Is Santa now a quitter? And if so, who’s next? Those are some questions I’d never have thought to ask if I hadn’t read this article about self-published Vancouver writer Pamela McColl and her literary campaign for a smoke-free Santa Claus.

Apparently McColl has made it her mission to protect kiddies from the scourge of smoking by taking it upon herself to rewrite the 189-year-old holiday poem: “Twas the Night Before Christmas.” She’s removed the poem’s offending lines: The stump of a pipe he held tight in his teeth / And the smoke it encircled his head like a wreath, to put a healthier spin on the stinky scenario. (You don’t believe Santa’s a smoker? Check out Charles Santore’s illustration. Santa is caught, candle-handed, lighting his pipe. For shame, Santa.)

Ordinarily I’d stick up for the author. I know how hard it is to make eggnog money—much less a living—as a writer. Plus, I agree that smoking is a bad idea. Still, when it comes to excising or revising other people’s lines and lyrics when you disagree, I have to (cough, cough) protest.

Once we’ve put Santa on the patch, who’s next? Where will the censorship and revisionism end? I’ll tell you. If Santa is forced to quit, the forces of political correctness will move in on Frosty. You know Frosty—the “jolly happy soul, with the corncob pipe and the button nose, and two eyes made out of coal”? If that pipe of his isn’t nasty enough—just consider the risks of coal dust! Once they’ve got Frosty sufficiently sanitized for today’s toddlers, they’ll go to work on those reindeer. They may not be smokers—but they’re bullies, the lot of them. Just ask Rudolph. All of the other reindeer / used to laugh and call him names / They never let poor Rudolph / Join in any reindeer games. In this day and age, when there’s scarcely a school without a serious anti-bullying policy, can we really let these ruthless reindeer carry on unchecked?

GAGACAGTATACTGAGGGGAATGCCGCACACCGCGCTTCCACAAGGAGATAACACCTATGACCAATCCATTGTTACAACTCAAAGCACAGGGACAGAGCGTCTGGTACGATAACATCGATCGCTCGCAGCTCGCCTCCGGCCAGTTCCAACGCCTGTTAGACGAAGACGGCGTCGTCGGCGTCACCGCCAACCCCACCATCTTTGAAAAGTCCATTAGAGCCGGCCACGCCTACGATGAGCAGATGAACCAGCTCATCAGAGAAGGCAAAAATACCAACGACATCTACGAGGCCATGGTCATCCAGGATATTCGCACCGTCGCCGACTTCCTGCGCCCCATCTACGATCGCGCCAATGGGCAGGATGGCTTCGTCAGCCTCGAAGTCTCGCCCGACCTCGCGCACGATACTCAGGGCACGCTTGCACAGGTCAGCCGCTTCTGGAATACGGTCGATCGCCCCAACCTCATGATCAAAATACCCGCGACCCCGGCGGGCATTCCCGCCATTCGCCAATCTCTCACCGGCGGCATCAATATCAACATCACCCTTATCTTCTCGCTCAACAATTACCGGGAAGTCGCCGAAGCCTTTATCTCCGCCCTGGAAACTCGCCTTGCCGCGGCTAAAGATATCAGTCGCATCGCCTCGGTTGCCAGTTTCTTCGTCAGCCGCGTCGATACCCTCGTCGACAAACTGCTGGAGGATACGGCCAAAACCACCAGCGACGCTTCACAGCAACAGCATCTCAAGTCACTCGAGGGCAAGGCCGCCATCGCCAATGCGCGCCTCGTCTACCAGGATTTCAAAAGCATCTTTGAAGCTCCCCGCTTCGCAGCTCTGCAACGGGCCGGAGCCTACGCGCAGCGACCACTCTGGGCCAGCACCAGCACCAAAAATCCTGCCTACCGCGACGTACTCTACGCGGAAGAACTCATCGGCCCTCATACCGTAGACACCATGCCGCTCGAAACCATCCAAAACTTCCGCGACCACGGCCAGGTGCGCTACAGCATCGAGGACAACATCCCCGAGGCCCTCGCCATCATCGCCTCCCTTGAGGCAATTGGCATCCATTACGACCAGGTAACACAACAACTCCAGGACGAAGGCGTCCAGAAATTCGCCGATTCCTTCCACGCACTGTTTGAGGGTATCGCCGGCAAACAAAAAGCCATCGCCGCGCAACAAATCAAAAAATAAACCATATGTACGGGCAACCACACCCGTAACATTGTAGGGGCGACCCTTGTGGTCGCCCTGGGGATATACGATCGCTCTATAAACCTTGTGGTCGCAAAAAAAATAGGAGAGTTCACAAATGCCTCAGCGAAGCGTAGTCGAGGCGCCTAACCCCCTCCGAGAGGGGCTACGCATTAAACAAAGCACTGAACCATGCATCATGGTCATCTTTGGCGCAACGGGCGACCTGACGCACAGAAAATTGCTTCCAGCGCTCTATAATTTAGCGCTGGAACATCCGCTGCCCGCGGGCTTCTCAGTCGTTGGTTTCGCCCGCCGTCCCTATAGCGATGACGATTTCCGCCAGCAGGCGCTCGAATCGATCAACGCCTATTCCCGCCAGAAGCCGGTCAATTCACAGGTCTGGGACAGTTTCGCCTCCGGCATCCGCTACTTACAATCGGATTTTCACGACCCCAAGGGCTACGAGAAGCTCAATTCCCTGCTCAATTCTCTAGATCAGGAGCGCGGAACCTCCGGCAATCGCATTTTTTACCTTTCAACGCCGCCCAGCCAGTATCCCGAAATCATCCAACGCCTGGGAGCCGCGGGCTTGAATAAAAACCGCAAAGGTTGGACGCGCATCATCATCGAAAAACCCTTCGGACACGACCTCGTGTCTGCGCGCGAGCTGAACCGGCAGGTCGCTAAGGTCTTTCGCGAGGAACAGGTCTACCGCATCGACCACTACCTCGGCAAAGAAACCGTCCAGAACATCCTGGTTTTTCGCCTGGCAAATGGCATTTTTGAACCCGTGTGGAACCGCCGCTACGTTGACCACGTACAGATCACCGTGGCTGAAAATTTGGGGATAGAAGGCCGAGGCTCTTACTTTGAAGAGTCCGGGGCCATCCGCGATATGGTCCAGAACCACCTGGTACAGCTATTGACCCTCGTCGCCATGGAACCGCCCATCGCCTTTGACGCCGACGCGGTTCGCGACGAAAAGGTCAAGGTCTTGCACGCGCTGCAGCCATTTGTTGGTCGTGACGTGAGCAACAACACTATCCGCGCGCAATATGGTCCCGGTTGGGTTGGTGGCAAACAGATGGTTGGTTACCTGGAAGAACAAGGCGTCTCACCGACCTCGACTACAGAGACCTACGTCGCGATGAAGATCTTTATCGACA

Oh, it’s a slippery slope in the Winter Wonderland. I, for one, wouldn’t want to go there. Nor would Deborah Caldwell-Stone of the American Library Association. McColl caught the ALA’s attention with her crusade to clean up Santa’s image—or at least the poem’s offensive lines–and Caldwell-Stone is not impressed. (I’ve been trying to catch the ALA’s attention with my book of actual librarian stories. Apparently revising 189-year-old Santa lyrics is a quicker route.)

McColl may have the last laugh on both me and the ALA. Whether or not it’s kosher to tinker with 189-year-old lyrics in the name of modern sensibilities, she’s sold some 15,000 copies of her book. I should be so lucky with Beaver Bluff. I wonder if lyricist Johnny Marks would mind if I renamed my book Rudolph, the Red-Nosed Beaver.

What do you think about the rewriting of “Twas the Night Before Christmas”? Is it ever okay to change someone else’s lines or lyrics?

“Twas the Night Before Christmas” was first published (under a different title) in 1823, and has been attributed to Clement C. Moore or Henry Livingston Jr. “Frosty the Snowman” was written by Walter “Jack” Rollins and Steve Nelson. “Rudolph the Red-Nosed Reindeer” was written by Johnny Marks.

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